Lebrecht (The Maestro Myth and Who Killed Classical Music?), music critic for the Daily Telegraph in London, is one of the liveliest writers on music today, although occasionally he seems to enjoy whipping up a controversy or a scandal for its own sake, and cannot resist a wittily salacious line (a male ballet dancer is said to have "his privates on parade"). What he has accomplished in this account of the past 50-odd years in the life of the Royal Opera House (and its companion the Royal Ballet) is extraordinarily valuable. It is no less than a detailed scrutiny of the relationship between politics and the arts, between private patronage and state support, and of the drastically altered notions of class and taste created by a developing British social landscape. Lebrecht has been admirably thorough in digging up obscure documents, interviewing survivors from the ROH's early postwar years, and accomplishing a fly-on-the-wall act at dozens of key meetings that embroiled the successive embattled directors of the establishment (four in the past couple of years alone). The modern ROH was essentially the creation of the late George Maynard Keynes, who supported its ballet branch for the sake of his dancer wife, and who set in motion the remarkable tightrope walk between state funding and commercial enterprise on which it has teetered ever since. Lebrecht has applied a similar scrutiny to the entire postwar era and not neglected to add plenty of spicy detail about conductors, composers and divas ranging from Callas to Solti to Sutherland, from Fonteyn to Ashton, Britten to Tippet. This is a triumph of social and musical history. Pictures not seen by PW. (Oct. 26). (c) Copyright PWxyz, LLC. All rights reserved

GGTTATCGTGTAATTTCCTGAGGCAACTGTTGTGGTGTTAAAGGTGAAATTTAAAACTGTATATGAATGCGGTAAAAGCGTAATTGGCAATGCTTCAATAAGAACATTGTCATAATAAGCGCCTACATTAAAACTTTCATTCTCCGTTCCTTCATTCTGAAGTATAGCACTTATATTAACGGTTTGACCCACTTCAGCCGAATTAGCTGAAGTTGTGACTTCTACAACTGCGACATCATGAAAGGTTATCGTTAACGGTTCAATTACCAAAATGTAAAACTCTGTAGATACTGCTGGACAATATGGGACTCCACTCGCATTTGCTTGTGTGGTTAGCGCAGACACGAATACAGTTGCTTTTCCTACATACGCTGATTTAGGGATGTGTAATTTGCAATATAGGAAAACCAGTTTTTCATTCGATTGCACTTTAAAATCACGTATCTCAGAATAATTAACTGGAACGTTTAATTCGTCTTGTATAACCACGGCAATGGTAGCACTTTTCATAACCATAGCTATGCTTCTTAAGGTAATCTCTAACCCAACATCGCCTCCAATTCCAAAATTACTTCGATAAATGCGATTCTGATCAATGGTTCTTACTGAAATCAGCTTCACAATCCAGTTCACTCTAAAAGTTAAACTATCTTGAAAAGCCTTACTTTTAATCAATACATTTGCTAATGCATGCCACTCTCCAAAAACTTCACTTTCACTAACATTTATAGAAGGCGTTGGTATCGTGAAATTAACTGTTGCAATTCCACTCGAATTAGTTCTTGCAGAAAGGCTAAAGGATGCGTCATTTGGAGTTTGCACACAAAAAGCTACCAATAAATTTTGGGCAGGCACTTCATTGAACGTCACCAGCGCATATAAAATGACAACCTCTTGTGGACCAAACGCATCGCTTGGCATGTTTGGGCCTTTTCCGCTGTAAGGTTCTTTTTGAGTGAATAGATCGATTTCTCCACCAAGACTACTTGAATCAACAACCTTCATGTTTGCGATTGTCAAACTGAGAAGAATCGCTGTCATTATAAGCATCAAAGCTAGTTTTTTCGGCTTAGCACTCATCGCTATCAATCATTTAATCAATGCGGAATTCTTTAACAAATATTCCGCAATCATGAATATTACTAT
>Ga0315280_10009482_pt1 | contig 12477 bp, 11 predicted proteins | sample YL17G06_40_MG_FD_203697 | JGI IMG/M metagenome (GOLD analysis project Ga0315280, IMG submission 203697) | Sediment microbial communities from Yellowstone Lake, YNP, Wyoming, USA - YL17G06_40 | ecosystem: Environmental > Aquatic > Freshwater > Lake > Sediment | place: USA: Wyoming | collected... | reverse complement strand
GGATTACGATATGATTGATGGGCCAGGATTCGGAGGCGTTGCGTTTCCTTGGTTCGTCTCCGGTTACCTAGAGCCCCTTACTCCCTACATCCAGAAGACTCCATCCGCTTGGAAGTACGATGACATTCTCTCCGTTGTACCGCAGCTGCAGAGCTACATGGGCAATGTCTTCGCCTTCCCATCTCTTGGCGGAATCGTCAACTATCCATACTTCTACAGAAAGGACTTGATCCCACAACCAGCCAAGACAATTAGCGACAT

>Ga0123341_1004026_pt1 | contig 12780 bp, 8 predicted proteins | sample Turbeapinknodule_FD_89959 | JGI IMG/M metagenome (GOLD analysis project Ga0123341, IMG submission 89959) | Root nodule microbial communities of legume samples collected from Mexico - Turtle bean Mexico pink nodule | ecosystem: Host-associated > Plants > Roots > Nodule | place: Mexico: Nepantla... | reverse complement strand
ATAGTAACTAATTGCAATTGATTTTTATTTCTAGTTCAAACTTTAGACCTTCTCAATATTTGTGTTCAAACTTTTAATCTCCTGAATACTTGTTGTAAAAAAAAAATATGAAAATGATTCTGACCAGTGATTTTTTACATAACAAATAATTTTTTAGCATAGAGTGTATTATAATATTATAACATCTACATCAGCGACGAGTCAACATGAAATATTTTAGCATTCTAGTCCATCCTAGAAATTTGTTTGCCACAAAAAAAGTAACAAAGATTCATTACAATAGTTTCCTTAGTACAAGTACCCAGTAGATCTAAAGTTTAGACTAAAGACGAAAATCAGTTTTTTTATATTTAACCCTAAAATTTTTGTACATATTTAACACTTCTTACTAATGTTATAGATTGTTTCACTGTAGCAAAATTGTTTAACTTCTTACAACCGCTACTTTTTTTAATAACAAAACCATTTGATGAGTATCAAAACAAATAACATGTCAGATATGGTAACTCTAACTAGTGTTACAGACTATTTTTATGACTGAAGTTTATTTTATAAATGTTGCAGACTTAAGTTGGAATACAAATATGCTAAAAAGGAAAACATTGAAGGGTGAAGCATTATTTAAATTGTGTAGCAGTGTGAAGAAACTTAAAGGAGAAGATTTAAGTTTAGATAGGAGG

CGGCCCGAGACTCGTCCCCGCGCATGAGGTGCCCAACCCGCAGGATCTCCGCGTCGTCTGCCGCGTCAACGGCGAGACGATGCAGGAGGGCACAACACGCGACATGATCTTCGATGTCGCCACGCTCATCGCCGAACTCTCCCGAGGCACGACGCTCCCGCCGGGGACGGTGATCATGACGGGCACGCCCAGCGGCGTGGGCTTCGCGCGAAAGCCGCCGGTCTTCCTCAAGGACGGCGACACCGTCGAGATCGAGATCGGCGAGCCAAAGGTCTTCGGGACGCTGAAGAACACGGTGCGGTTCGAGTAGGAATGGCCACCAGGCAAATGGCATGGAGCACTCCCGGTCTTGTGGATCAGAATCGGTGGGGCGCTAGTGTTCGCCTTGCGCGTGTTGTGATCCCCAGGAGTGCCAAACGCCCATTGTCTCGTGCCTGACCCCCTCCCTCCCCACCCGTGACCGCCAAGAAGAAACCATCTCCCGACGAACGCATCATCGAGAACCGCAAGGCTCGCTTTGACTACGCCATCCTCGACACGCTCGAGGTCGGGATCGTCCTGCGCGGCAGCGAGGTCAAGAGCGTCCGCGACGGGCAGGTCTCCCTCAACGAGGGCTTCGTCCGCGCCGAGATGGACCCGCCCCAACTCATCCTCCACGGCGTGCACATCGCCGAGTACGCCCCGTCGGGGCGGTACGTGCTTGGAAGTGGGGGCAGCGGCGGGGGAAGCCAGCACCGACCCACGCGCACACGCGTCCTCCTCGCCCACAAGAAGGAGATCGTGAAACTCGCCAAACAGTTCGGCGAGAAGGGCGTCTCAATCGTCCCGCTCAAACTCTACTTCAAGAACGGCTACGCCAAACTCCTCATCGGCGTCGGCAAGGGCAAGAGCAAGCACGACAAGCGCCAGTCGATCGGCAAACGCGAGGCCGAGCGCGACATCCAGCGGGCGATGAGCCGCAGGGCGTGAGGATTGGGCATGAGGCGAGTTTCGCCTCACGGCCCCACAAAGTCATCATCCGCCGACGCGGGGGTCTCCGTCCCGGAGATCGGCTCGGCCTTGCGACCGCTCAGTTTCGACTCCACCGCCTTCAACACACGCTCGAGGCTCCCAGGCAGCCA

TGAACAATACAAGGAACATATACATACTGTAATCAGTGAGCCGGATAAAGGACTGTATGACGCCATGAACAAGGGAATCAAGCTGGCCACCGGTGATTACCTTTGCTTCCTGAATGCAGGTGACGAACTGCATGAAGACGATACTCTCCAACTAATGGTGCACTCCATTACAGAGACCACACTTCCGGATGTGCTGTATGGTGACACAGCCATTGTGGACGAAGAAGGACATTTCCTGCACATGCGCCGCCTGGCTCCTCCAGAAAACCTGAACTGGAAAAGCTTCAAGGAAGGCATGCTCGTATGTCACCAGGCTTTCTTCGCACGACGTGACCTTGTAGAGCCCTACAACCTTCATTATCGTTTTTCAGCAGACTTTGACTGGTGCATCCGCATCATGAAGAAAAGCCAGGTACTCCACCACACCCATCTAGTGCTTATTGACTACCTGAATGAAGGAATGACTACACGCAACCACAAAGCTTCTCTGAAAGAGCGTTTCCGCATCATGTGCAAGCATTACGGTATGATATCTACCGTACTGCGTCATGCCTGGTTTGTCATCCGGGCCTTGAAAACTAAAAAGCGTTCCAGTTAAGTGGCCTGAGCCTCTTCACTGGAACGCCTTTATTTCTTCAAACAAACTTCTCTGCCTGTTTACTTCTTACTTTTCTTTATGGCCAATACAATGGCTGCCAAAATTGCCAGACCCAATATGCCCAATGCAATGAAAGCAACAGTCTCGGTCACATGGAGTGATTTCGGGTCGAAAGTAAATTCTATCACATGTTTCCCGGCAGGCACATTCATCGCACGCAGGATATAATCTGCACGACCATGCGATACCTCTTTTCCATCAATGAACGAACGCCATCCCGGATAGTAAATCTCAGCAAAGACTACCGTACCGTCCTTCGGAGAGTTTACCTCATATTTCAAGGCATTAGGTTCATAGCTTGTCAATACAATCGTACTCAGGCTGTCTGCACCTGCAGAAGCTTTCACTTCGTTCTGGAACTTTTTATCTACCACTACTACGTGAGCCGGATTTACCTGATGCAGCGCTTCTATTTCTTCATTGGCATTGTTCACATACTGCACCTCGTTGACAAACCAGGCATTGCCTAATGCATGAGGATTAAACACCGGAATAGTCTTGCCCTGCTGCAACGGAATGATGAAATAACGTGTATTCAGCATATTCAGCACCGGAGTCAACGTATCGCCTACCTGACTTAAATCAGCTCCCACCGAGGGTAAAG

Table of Contents

1 Come into the Garden, Awed The place of the Royal Opera House on the map of Englandp. 1
2 Drinks at the Bar, 6.45 (1945 European time) England at war's end: how Maynard Keynes put culture ahead of our daily breadp. 11
3 Enter the Leader (1946-47) A shopkeeper as chief executive, a bomb-shelter for chairman and a dynamo in charge of the balletp. 48
4 Overture and Beginners (1947-51) Tuning up with crabby Rankl, blooming Fonteyn and the dangerously young Peter Brookp. 87
5 First Act, Forbidden Acts (1951-59) The gay traumas of David Webster and Benjamin Britten; the blinding aura of Maria Callasp. 129
6 Short Interval: Champagne, Canapes and Nature Calls (1959-60) Earls in ermine, coups in Panama and a blood-stained frockp. 192
7 Act Two, Enter the Jew (1961-70) Georg Solti and Arnold Goodman awaken English racism and a Tatar adds sauce to the balletp. 213
8 The Long Interval: Propping Up the Crush Bar (1971-87) 'The management of decline' as practised in the Cabinet Office and Covent Gardenp. 283
9 Act Three, On a Spree (1987-96) Jeremy Isaacs presides as television turns Covent Garden into soap opera and closure loomsp. 359
10 Act Four, Where's the Door? (January to August 1997) The brief, enigmatic reign of Genista McIntoshp. 409
11 Coming Up for Eyre (September 1997 to November 1998) An official investigation, a parliamentary tribunal, and two more chief executives come and gop. 424
12 And So to Bed (December 1998 to December 1999) Michael Kaiser settles the panic and reopens the housep. 464
13 Lie Back and Think of England (2000, or 2100 European Time) What the future holds--for opera in a soundbite society, for Englishness in a multicultural universe, for the stubborn urge to create art against overwhelming oddsp. 479
Notesp. 497
Bibliographyp. 529
Indexp. 537